Posts Tagged ‘magnitskyu’

January 2013

The Son Of Putin’s Worst Enemy Explains What’s Going Wrong With Russia

Business Insider

Relations between Russia and the U.S. have recently hit a rough patch.

In December, Congress passed the Magnitsky Act, which will create a black list of Russian officials suspected of human rights abuses. Hermitage Capital founder William Brouder had lobbied for years for the legislation, which is named after Sergei Magnitsky, a Hermitage-lawyer who died in a Moscow jail after accusing officials of involvement in an enormous tax fraud.

Before the list could even be finalized, however, the Russian Duma hit back with its own legislation seeking to ban the adoption of Russian children by U.S. families. Russian media had complained about high profile cases of abuse for years, but the timing and severity of the legislation made it clear this was retaliation.

Given that just a few years ago we were talking about a U.S.-Russia “reset” in relations, the whole thing seems like a remarkable step backwards for the two countries. Add to that an ongoing clampdown on dissent in the country — most notably in the case of the anti-Putin feminist group Pussy Riot — and strict new legislation on homosexuality, the situation in Russia looks dark.

For insight on the matter, we talked to Pavel Khodorkovsky, the head of the Institute of Modern Russia and the son of a bitter enemy of President Vladimir Putin. Pavel’s father, Mikhail, was once Russia’s richest man, head of the enormous Yukos oil company with a personal fortune of $15 billion. A public spat with President Vladimir Putin, however, left him as one of Russia’s most famous prison inmates — and one of Putin’s most outspoken critics.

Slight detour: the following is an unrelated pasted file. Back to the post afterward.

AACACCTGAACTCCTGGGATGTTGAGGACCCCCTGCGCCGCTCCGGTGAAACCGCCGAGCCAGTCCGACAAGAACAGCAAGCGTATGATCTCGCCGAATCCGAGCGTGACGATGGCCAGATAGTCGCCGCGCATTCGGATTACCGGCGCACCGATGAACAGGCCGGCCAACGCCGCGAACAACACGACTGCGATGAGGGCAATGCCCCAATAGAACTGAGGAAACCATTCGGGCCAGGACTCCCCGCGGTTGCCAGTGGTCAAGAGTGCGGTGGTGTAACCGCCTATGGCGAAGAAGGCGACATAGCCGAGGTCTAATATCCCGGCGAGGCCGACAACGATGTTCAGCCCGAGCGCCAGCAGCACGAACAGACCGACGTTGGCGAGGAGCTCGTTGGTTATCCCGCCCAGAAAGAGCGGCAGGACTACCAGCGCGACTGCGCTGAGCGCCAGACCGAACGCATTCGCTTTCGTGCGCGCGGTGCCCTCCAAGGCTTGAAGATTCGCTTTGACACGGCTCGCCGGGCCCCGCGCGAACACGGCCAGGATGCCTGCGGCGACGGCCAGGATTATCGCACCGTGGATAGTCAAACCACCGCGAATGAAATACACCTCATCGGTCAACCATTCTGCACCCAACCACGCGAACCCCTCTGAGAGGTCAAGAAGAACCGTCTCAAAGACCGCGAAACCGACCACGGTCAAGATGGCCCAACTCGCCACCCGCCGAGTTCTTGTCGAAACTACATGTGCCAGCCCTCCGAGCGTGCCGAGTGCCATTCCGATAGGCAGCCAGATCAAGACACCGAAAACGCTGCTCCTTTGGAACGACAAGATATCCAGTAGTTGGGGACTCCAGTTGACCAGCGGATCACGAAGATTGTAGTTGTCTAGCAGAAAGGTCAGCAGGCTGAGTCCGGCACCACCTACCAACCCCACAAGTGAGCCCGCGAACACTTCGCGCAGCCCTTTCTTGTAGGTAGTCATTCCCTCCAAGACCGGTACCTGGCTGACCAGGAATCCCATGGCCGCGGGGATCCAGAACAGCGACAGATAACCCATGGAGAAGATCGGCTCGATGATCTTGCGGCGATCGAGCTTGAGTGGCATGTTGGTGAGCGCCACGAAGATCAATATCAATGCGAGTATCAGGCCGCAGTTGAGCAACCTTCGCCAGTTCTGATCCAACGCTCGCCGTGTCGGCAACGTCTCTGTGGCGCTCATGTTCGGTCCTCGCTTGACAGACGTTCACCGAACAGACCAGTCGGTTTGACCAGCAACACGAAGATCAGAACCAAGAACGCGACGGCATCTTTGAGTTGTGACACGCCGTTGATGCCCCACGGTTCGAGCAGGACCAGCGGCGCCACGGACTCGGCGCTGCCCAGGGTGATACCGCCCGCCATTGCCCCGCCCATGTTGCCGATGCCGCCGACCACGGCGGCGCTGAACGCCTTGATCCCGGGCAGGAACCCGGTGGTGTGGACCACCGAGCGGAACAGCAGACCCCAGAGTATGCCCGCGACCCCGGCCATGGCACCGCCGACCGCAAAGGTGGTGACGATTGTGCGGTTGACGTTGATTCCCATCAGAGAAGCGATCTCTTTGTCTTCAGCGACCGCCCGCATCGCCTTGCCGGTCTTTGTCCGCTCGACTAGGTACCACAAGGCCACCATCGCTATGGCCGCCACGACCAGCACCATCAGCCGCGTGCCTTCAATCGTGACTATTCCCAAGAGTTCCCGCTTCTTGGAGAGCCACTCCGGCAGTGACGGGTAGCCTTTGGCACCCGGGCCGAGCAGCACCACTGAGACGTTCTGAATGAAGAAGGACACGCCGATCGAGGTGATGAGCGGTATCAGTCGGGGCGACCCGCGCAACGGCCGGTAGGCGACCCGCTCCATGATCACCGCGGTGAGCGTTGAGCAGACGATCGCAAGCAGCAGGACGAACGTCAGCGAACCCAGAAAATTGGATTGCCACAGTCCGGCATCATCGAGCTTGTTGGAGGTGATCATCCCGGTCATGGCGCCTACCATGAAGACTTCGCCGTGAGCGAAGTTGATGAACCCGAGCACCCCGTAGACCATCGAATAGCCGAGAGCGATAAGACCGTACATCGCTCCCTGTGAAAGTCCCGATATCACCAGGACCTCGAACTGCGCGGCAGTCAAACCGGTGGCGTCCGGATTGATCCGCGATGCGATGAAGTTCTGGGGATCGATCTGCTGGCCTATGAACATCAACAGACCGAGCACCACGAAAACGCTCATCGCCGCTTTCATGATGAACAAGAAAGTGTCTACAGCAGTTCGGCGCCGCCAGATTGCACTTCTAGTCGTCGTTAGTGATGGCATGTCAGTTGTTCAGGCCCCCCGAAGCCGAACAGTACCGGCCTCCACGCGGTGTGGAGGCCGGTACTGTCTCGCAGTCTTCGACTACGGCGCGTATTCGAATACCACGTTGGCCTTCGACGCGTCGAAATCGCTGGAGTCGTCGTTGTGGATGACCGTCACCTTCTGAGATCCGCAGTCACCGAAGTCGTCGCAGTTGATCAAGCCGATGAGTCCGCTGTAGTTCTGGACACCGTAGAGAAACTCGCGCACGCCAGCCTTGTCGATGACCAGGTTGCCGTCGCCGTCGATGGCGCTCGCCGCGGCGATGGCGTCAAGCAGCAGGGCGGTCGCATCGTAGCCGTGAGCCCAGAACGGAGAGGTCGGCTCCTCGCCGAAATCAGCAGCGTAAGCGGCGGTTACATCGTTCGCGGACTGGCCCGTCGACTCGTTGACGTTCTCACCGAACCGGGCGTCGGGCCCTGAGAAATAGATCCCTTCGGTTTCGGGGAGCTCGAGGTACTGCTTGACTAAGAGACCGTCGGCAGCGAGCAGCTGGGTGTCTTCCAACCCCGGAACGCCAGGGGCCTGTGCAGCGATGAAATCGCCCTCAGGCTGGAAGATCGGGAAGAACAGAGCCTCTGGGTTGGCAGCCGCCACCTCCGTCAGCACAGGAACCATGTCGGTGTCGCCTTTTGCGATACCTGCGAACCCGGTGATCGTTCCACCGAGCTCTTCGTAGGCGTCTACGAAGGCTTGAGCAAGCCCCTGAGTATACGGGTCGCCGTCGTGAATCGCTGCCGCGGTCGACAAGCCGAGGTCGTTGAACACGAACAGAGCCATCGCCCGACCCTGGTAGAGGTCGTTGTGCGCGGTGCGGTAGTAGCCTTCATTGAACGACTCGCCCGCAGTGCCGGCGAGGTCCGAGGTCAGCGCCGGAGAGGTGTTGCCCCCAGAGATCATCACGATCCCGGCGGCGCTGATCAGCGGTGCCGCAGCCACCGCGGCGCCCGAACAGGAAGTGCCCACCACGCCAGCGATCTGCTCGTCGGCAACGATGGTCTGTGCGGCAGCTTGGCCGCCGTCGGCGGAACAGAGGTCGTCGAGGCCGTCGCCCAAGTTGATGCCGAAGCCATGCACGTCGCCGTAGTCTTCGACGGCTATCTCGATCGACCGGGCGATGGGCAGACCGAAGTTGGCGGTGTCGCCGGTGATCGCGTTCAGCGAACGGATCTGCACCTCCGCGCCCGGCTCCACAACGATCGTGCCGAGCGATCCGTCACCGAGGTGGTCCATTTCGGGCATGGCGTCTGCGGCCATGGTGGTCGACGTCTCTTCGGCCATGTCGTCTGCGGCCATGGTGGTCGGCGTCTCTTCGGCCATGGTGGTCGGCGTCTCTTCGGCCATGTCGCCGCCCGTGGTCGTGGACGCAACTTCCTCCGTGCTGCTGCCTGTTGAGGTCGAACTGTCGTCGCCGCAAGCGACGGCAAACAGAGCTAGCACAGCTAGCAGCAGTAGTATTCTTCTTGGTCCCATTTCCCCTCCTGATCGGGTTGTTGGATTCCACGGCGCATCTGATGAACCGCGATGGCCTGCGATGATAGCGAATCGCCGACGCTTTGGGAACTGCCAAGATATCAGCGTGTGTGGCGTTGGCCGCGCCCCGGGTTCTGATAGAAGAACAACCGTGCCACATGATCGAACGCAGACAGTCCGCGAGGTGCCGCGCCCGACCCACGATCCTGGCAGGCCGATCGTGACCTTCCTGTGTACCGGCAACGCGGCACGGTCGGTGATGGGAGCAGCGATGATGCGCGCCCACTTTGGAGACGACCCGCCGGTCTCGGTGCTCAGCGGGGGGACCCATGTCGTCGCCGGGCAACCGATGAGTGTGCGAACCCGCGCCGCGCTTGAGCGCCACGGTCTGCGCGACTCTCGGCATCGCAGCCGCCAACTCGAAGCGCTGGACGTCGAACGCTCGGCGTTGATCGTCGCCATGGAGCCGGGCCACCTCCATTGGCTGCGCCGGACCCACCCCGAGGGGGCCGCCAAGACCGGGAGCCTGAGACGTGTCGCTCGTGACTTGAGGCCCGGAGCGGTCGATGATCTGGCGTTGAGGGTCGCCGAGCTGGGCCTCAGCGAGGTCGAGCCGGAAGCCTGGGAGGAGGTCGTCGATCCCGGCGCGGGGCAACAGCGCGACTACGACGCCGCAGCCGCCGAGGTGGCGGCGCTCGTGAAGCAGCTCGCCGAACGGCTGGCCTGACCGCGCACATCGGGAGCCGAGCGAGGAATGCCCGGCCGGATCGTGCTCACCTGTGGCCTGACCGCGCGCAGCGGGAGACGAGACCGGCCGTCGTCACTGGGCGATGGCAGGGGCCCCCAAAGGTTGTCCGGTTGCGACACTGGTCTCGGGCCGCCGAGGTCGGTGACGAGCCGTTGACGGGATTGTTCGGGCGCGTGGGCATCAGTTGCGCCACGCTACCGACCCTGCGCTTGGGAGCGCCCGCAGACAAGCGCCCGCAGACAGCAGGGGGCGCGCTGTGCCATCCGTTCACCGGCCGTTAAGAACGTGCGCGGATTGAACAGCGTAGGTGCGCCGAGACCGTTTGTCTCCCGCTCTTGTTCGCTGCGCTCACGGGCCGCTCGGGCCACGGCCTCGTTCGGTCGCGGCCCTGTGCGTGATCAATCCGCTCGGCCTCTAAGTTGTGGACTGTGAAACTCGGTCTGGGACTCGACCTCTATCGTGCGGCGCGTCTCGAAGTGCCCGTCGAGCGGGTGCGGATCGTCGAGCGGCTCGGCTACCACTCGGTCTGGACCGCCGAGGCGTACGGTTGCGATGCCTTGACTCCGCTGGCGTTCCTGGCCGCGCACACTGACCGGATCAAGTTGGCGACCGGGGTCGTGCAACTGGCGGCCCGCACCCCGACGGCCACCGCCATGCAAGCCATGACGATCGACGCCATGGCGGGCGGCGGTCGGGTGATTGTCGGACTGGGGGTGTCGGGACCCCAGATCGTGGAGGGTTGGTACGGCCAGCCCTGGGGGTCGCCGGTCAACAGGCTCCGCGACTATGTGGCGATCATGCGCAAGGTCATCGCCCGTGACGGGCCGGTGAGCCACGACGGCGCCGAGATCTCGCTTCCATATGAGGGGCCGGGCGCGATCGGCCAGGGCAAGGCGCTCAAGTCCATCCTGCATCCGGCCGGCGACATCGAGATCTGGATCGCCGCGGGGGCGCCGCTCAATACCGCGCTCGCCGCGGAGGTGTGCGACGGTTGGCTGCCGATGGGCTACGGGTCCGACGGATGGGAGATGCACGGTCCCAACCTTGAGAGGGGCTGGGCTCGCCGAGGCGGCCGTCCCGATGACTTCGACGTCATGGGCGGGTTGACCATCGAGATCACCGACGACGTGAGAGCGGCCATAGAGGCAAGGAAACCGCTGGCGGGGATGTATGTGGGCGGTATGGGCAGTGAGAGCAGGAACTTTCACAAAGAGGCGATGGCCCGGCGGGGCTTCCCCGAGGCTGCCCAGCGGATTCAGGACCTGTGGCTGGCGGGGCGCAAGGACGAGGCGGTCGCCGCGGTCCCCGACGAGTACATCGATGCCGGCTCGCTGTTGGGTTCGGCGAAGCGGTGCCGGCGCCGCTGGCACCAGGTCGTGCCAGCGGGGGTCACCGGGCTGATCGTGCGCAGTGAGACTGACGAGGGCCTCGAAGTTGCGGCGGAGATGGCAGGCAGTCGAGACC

Pavel hasn’t been back to Russia since his father’s arrest, but keeps in close correspondence with Mikhail, monitoring events in Russia. He explained how the adoption ban seemed to be a bargaining chip for Russia, and one that Russian orphans would lose out from. He admitted that his family’s hope for the Russian opposition had initially been high, but that the Kremlin’s clampdown means “criteria by which we judge the progress will have to change.” Finally, he explained why the Magnitsky Act was so important, not just in the Hermitage Capital case, but also for other jailed dissidents, such as his father.

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